Tzeporah Berman is part of the steering committee of the Fossil Fuel Non-Proliferation Treaty campaign, which has garnered support from 132,737 individuals and over 800 organizations. The group calls for a worldwide treaty to phase out #FossilFuels.
Host Christiana Figueres at the TED Countdown Summit. Photo courtesy of Ryan Lash / TED

Without that information, it's very difficult to imagine a different world, let alone how to create it, she said.

“So here at Countdown, we would like to paint a collective image of a much better world so that each of us can then decide for ourselves how close or how far are we from that future. But above all, we really want to encourage you to focus on how (we can) accelerate the transformation that we need.”

During her speech, Berman pointed out the Paris Agreement doesn’t mention fossil fuels directly and noted since 2015, Prime Minister Justin Trudeau’s government has continued to subsidize the oil and gas industry. That shows the federal government may be regulating emissions, but not the production of fossil fuels, she said.

“For decades, our countries have been negotiating targets. But behind our backs, the fossil fuel industry has been growing production and locking in further emissions,” said Berman, explaining that she soon found how few frameworks exist to regulate fossil fuel production.

That is why it’s so important to not let governments off the hook, said Berman. Wealthy countries like Canada, the U.S., and Norway need to lead the way by divesting from fossil fuels first. She said the United Kingdom cannot call itself a climate leader if it signs off on the looming permit for Cambo oilfield, a controversial drilling project in the North Sea.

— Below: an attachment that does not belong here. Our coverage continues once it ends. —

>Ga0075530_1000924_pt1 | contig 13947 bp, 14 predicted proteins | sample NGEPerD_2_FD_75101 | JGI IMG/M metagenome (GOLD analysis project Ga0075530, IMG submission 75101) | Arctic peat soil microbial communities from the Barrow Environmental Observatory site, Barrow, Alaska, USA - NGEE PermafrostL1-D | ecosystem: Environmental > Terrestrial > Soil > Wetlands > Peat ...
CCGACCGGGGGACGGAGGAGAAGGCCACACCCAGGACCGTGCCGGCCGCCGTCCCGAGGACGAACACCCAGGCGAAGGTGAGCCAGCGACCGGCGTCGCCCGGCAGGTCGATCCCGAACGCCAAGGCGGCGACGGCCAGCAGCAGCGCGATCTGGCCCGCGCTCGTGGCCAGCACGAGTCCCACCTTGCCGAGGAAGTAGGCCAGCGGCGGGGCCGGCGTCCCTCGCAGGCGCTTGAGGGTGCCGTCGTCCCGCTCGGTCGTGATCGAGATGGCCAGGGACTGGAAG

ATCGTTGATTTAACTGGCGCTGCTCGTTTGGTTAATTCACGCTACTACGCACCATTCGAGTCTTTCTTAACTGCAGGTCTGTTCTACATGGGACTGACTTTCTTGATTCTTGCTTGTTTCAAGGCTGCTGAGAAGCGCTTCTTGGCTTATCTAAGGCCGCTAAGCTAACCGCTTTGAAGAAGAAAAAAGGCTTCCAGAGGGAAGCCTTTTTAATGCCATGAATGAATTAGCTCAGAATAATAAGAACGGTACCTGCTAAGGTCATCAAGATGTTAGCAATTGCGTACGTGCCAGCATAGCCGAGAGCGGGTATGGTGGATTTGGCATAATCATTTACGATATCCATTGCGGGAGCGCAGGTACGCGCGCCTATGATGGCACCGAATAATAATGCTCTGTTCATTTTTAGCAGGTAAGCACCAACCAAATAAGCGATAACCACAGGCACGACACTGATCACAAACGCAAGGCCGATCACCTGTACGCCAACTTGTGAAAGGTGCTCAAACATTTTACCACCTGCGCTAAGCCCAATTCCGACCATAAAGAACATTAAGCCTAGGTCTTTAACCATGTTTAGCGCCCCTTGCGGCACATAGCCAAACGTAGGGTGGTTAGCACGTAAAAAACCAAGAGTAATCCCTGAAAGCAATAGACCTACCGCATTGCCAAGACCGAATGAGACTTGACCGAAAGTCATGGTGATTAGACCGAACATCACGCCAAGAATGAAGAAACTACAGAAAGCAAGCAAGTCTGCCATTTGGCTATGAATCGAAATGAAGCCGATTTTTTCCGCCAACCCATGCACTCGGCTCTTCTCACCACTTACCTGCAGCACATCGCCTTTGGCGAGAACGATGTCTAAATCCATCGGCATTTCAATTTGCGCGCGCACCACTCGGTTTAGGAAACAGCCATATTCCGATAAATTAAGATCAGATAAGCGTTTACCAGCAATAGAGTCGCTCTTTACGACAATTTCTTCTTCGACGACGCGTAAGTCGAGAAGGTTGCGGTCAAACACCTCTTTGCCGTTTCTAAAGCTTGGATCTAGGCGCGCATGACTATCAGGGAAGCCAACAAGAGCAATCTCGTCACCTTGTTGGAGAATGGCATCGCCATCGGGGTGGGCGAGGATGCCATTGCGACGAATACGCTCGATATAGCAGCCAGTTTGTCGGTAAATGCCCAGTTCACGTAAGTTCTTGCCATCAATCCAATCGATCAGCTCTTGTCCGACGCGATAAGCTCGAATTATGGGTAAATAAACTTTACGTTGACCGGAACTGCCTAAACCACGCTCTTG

And yet there is hope. A number of cities including Berman’s hometown of Vancouver, Barcelona, Sydney, Spain, and Los Angeles have endorsed the Fossil Fuel Non-Proliferation Treaty.

Berman acknowledged those who criticize the treaty as too ambitious and said campaign founders are aware it will be difficult to get oil-producing countries on board. However, she said a similar sentiment circled around the Nuclear Non-Proliferation Treaty, which was signed in the late 1960s by 191 UN member states, including the five nuclear-weapon states: the U.S., China, France, Russia, and the U.K.

At the end of her talk, Berman remembered a conversation she had with her grandmother when she was feeling particularly discouraged about the state of the world and climate change. Her grandmother's description of the unfathomable change she had seen throughout her life reminded her the same is possible in 2021.

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first we have to imagine a future without fossil as better. the fossil industry has "gas lit" us that without fossil it will be grim. JUST NOT TRUE!!

Exactly. The definition of "grim" will be the ongoing effects of climate change descending, unabated. It's a good point that imagination needs to be sparked more, but it also all comes down to how successful we are at keeping the dangerous right wing at bay...